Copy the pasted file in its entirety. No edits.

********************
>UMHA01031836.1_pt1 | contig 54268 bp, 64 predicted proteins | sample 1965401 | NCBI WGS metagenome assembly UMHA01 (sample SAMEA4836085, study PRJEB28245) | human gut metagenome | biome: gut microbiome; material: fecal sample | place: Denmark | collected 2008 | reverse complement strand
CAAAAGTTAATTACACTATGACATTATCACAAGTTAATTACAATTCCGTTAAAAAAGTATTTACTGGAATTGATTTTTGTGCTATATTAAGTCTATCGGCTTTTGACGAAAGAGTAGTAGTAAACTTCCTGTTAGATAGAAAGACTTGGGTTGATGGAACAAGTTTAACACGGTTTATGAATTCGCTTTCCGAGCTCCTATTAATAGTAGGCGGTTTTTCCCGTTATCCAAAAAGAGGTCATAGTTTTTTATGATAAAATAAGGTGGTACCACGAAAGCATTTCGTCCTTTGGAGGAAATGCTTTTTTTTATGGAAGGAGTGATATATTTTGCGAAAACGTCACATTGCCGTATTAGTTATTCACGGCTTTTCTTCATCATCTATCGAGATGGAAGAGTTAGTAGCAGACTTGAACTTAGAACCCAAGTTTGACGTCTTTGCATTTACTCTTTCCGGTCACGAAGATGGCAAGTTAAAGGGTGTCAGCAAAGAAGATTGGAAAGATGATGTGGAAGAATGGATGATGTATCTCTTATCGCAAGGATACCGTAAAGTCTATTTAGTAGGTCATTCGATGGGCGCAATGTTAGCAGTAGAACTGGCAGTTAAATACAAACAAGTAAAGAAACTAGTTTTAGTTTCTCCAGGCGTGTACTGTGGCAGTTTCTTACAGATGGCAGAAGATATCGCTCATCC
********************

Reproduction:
>UMHA01031836.1_pt1 | contig 54268 bp, 64 predicted proteins | sample 1965401 | NCBI WGS metagenome assembly UMHA01 (sample SAMEA4836085, study PRJEB28245) | human gut metagenome | biome: gut microbiome; material: fecal sample | place: Denmark | collected 2008 | reverse complement strand
CAAAAGTTAATTACACTATGACATTATCACAAGTTAATTACAATTCCGTTAAAAAAGTATTTACTGGAATTGATTTTTGTGCTATATTAAGTCTATCGGCTTTTGACGAAAGAGTAGTAGTAAACTTCCTGTTAGATAGAAAGACTTGGGTTGATGGAACAAGTTTAACACGGTTTATGAATTCGCTTTCCGAGCTCCTATTAATAGTAGGCGGTTTTTCCCGTTATCCAAAAAGAGGTCATAGTTTTTTATGATAAAATAAGGTGGTACCACGAAAGCATTTCGTCCTTTGGAGGAAATGCTTTTTTTTATGGAAGGAGTGATATATTTTGCGAAAACGTCACATTGCCGTATTAGTTATTCACGGCTTTTCTTCATCATCTATCGAGATGGAAGAGTTAGTAGCAGACTTGAACTTAGAACCCAAGTTTGACGTCTTTGCATTTACTCTTTCCGGTCACGAAGATGGCAAGTTAAAGGGTGTCAGCAAAGAAGATTGGAAAGATGATGTGGAAGAATGGATGATGTATCTCTTATCGCAAGGATACCGTAAAGTCTATTTAGTAGGTCATTCGATGGGCGCAATGTTAGCAGTAGAACTGGCAGTTAAATACAAACAAGTAAAGAAACTAGTTTTAGTTTCTCCAGGCGTGTACTGTGGCAGTTTCTTACAGATGGCAGAAGATATCGCTCATCC